🎧 Empire State of Mind | On the Media | WNYC Studios

Listened to Empire State of Mind by Brooke GladstoneBrooke Gladstone from On the Media | WNYC Studios

Recently, a member of the Trump administration called Puerto Rico “that country,” obscuring once more the relationship between the island colony and the American mainland. In a special hour this week, On the Media examines the history of US imperialism — and why the familiar US map hides the true story of our country. Brooke spends the hour with Northwestern University historian Daniel Immerwahr, author of How to Hide an Empire: A History of the Greater United States.

A stunning 50 minutes of American History here! Folks who enjoyed John Biewen and Scene on Radio’s Seeing White series are sure to love some additional layers and texture that this view on our history brings.

I’d read it in my youth and knew of it more generally, but I didn’t know that Rudyard Kipling’s “White Man’s Burden” was written as advice to the United States about what to do in the Philippines where there was a long and bloody US war. Then the episode has a gut-punch of a quote I’d never heard from Mark Twain, who was friends with Kipling:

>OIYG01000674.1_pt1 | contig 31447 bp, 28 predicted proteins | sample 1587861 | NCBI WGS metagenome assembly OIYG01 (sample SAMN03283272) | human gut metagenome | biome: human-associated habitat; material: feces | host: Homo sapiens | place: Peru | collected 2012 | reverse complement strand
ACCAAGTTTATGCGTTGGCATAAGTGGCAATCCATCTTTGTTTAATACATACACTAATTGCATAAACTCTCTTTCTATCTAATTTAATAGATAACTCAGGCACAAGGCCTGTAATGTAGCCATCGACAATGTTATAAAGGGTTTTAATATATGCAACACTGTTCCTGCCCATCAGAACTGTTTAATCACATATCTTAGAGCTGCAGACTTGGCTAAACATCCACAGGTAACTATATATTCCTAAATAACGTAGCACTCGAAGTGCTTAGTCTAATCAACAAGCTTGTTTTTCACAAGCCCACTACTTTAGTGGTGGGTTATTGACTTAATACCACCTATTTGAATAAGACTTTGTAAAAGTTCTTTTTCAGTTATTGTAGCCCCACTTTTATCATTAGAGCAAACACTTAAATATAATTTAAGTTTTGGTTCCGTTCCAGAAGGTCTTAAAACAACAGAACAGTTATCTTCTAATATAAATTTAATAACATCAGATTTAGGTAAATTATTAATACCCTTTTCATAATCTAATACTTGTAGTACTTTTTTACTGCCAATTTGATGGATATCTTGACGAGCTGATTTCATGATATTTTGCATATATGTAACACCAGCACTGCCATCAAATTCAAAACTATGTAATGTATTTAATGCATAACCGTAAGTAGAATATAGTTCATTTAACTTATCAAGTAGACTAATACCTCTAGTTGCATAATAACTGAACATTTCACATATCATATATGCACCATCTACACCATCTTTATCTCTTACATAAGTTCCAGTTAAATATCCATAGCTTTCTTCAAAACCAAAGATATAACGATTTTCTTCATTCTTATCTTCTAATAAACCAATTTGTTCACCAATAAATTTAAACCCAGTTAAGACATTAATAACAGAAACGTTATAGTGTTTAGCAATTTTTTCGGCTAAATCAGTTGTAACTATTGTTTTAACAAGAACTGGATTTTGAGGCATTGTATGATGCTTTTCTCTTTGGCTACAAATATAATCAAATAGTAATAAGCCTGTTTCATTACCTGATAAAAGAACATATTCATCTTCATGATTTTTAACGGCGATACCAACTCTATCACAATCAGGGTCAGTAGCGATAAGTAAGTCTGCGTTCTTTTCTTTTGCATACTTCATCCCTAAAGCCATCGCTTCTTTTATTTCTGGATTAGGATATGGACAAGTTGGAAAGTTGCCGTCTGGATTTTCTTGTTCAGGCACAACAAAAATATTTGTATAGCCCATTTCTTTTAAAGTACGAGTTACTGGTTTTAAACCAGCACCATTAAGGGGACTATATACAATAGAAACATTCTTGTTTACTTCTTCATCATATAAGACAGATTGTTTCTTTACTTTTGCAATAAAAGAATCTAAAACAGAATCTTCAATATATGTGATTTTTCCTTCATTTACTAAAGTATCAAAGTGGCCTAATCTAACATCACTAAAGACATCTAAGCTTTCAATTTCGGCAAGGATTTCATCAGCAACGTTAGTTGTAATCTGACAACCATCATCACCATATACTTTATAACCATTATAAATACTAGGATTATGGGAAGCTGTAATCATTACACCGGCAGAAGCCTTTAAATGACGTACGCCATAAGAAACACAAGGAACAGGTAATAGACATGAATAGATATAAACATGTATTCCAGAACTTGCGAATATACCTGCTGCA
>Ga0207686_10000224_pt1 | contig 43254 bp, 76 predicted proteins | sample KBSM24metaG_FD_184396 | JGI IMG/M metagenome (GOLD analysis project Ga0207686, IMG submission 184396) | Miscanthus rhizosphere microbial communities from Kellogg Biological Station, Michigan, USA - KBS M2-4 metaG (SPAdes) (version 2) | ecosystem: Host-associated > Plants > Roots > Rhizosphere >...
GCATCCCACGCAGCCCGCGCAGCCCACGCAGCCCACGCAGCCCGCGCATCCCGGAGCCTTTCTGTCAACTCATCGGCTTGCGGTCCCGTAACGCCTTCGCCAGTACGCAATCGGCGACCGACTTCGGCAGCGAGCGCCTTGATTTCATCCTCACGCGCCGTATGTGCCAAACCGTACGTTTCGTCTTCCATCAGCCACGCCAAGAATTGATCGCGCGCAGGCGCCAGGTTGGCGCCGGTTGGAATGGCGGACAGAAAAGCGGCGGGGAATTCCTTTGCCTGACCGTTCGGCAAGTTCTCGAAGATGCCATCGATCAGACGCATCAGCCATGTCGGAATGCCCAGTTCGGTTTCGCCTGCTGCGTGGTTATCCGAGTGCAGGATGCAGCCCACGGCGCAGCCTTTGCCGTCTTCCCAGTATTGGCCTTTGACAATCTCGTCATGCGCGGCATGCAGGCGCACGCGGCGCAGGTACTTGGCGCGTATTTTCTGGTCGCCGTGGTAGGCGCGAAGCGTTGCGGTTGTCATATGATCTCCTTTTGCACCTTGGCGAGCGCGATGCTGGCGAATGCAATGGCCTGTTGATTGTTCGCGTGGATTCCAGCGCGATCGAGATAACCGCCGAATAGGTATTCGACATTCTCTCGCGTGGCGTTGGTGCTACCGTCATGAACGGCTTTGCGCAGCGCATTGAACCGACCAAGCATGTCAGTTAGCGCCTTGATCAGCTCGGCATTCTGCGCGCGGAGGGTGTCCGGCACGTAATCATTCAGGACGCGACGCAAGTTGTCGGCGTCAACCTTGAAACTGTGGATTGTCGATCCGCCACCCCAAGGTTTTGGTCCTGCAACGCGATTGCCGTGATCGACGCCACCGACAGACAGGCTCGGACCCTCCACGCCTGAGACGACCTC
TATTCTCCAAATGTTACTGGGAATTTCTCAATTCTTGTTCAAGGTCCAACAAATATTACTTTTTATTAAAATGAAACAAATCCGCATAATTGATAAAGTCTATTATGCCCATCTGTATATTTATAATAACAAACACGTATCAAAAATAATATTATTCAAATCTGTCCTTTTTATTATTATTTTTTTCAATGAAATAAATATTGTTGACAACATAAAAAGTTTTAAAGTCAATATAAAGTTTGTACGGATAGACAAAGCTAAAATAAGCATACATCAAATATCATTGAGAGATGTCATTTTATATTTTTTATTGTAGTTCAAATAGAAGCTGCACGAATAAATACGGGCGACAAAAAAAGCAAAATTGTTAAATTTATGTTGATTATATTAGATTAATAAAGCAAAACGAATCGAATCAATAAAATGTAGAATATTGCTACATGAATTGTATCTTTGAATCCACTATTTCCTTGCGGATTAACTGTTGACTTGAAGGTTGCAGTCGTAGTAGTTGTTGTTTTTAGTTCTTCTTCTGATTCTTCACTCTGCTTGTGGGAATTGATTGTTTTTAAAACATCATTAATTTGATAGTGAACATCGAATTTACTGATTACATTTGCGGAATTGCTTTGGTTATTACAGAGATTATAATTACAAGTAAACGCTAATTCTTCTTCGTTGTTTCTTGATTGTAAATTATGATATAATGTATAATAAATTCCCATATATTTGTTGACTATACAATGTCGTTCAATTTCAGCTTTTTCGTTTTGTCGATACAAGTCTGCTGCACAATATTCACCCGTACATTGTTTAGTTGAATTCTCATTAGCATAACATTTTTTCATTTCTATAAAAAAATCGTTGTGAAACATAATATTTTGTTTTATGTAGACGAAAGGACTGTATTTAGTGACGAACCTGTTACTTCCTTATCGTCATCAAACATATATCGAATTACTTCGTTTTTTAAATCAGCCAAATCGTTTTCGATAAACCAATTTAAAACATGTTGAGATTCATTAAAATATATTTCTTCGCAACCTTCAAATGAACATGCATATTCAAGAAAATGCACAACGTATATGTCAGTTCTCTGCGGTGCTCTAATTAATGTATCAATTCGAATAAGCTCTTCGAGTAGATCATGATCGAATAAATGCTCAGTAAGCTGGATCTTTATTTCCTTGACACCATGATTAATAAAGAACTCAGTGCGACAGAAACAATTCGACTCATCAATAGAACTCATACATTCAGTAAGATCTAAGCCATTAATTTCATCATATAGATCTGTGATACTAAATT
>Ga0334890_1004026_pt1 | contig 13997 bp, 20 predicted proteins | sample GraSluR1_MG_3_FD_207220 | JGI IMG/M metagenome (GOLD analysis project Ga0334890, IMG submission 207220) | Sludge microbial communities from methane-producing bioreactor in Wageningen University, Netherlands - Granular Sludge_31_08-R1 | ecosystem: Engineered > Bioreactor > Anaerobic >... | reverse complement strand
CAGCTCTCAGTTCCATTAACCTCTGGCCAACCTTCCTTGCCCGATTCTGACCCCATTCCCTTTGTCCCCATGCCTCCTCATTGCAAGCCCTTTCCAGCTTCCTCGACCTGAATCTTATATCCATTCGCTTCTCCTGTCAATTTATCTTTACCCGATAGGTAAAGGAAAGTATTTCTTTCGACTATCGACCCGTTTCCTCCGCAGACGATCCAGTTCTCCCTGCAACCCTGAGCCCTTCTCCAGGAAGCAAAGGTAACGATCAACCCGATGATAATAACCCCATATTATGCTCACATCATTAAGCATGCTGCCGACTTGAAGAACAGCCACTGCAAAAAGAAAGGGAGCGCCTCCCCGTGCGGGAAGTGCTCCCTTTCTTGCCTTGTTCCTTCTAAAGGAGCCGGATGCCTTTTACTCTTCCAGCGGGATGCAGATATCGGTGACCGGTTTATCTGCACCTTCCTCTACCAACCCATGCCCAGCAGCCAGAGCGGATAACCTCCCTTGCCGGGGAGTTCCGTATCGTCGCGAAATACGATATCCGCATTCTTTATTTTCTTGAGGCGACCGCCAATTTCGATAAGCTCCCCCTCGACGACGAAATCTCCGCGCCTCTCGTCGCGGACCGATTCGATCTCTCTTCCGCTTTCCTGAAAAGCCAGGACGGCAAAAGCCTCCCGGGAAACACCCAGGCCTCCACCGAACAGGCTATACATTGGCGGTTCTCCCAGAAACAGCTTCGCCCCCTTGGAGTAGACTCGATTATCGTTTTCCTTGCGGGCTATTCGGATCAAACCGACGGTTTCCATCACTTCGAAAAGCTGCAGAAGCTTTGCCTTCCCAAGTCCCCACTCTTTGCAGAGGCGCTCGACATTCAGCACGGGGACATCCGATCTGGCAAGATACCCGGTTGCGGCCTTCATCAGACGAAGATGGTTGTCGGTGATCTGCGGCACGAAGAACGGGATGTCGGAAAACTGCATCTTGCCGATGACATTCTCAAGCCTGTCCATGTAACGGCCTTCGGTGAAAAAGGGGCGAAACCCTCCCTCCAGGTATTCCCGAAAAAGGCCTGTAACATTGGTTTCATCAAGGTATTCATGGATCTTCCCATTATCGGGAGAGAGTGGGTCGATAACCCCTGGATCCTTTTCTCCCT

‘there must be two Americas. One that sets the captive free and one that takes a once captive’s new freedom away from him, picks a quarrel with him with nothing founded on and then kills him to get his land. For that second America,’ he proposed adding a few words to the Declaration of Independence, ‘governments derive their just powers from the consent of the governed White men.’

If asked before today what the bloodiest war fought on US soil was, I’d have said “The Civil War” as I suspect that most would. Interestingly it turns out that it was the Japanese conquest of the Philippines during World War II that claimed 1.5 million people–or the equivalent of two civil wars. Why don’t most students know this fact? Likely because 1 million of that number were not white. They were Filipinos who were also considered U.S. nationals at the time.

Another surprising thing I hadn’t considered before, and mentioned here, is that a large portion of the “British Invasion” of music in the 1960’s–including that of The Beatles–can be likely be put down to the fact that there’s a major U.S. military base put into Liverpool just after World War II. The increased trade and exposure of local youth to American rock-and-roll music as well as instruments sourced from the base had a tremendous influence on the city and the music that would result.